What to Expect
What to Expect in the Classroom
- Expect to attend and engage with the class. Attendance is integral to your success in a composition class. Composition classes emphasize the communication of ideas both in writing and in discussion, so engaging with the class materials in some fashion will be necessary.
- Expect to hear new ideas that do not match your own. In order to determine whether a question is at issue, the members of your discourse community (including assigned readings) should have, and often will have, opinions and ideas different than your own due to different experiences, backgrounds, and assumptions, as well as familiarity with the topics under discussion.
- Expect to turn in all assigned work on time. Composition teachers may or may not accept late work. Those who do may assign a penalty for work submitted after the deadline.
- Expect to catch up on work you miss if you are absent. Be responsible for any work and material you miss. Don’t expect the teacher to recreate the class session you missed or to provide one-on-one tutoring. Try to consult your classmates for class notes and information about the class you missed. Then, check in with the teacher during office hours with follow-up questions.
What to Expect outside of the Classroom
- Expect to consult your syllabus on a regular basis. The course syllabus explains the requirements and expectations of the class. As a result, attending the class means that you have read and agree to abide by the policies and expectations described in the syllabus. Most questions about class policies and assignments can be found in the syllabus.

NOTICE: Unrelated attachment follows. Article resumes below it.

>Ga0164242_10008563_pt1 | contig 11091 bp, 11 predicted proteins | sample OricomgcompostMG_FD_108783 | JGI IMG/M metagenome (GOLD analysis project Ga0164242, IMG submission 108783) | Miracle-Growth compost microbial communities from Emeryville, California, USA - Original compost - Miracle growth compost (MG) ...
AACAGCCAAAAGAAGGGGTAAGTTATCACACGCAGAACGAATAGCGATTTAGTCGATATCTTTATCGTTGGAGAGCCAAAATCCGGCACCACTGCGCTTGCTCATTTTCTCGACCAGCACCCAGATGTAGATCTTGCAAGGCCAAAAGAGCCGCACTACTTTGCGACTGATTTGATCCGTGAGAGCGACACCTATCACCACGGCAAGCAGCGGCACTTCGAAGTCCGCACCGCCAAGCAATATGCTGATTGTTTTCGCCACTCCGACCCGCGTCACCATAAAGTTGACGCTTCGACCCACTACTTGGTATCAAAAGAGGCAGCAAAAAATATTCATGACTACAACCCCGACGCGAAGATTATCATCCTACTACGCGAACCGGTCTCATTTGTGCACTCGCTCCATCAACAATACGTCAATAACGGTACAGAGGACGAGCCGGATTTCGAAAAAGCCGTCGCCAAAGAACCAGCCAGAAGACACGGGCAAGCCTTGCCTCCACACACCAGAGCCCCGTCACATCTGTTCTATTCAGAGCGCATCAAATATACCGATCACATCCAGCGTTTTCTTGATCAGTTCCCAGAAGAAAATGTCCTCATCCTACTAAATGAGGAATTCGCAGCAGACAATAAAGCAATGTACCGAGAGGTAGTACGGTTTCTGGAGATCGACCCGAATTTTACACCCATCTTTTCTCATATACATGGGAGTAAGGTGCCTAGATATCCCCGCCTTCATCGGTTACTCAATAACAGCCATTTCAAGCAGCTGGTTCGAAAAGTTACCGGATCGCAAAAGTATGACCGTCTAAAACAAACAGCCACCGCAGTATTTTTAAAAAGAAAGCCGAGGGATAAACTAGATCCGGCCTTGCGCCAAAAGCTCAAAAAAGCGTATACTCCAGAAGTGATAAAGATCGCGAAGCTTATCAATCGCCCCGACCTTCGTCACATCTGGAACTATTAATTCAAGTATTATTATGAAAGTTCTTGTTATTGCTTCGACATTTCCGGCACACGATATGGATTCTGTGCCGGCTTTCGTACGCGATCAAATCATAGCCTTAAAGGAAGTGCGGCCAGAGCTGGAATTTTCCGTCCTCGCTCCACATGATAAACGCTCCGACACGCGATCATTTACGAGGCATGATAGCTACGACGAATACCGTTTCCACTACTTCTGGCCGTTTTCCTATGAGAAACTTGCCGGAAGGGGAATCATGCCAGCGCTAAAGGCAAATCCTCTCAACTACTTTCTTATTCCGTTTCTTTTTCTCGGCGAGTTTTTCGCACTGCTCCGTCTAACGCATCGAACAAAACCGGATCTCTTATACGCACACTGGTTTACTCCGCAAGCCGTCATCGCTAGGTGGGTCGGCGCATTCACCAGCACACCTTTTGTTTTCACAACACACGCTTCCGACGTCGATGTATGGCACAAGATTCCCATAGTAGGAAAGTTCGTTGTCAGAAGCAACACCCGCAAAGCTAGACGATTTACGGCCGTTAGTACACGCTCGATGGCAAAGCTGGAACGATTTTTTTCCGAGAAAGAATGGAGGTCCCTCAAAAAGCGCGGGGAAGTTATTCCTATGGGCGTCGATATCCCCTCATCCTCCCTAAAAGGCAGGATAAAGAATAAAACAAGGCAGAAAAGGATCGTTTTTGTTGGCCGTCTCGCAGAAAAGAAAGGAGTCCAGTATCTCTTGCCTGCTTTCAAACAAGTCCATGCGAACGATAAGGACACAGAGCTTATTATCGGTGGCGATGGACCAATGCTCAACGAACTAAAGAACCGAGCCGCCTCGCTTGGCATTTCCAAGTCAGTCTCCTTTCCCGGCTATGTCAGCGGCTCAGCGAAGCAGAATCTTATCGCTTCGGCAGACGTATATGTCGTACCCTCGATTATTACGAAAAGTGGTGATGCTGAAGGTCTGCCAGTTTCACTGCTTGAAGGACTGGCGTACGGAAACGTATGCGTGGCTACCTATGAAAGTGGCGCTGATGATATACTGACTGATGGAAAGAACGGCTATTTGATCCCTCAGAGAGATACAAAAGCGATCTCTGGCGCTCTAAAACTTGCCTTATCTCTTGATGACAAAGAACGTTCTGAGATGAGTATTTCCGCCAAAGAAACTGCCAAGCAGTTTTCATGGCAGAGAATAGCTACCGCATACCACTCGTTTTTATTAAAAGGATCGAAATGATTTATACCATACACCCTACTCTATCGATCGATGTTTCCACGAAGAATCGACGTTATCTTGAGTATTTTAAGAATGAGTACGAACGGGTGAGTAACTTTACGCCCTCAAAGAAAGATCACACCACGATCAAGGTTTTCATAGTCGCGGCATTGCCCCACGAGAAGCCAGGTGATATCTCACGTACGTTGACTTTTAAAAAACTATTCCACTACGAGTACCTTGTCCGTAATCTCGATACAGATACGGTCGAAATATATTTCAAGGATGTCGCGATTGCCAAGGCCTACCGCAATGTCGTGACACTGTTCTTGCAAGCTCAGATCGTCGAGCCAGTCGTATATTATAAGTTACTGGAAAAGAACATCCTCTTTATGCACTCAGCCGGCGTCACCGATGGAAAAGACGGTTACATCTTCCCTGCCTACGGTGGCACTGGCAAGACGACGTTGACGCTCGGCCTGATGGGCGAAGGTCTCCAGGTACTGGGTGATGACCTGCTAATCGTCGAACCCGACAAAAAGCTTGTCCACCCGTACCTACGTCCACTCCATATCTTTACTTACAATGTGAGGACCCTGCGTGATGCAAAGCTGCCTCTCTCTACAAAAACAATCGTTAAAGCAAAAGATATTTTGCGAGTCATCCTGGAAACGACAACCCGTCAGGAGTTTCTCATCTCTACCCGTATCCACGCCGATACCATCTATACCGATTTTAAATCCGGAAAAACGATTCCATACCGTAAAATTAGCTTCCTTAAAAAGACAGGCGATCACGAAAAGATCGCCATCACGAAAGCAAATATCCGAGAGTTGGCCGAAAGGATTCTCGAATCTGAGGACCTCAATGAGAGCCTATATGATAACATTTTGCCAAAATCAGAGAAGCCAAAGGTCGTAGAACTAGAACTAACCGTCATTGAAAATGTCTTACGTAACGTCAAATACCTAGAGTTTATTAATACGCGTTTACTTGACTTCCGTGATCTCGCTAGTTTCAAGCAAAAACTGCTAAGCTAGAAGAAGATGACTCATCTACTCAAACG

- Expect to spend 8-10 hours each week outside of class working on reading, writing, and preparatory assignments for your Composition class. This time commitment reflects the UO Registrar’s expectations for student time spent on work for a 4-credit hour class.
- Expect to attend office hours. This is time set aside for students to meet with teachers in order to ask additional questions, to discuss their assignments one-on-one, and to discuss their progress in the course. Each week, Composition teachers hold at least four office hours. The times and location will be included in the course syllabus.
- Expect to seek extra help as needed. Meeting with your teacher during office hours is an important component of your success, but your teacher is not your only resource for asking extra questions. You can also receive help from tutors in the Writing 121 Tutorial program offered by the Center for Teaching Writing at the or at the Teaching and Learning Center (TLC).
- Expect to revise your writing with peer and teacher feedback. Essays in composition classes are written in cycles. This means that they are submitted first in an early version, commented on, revised, and submitted again in a second version. Because the quality of teacher and peer feedback is a function of the quality of the first version of an essay, first versions are to be complete and written in formal, academic prose.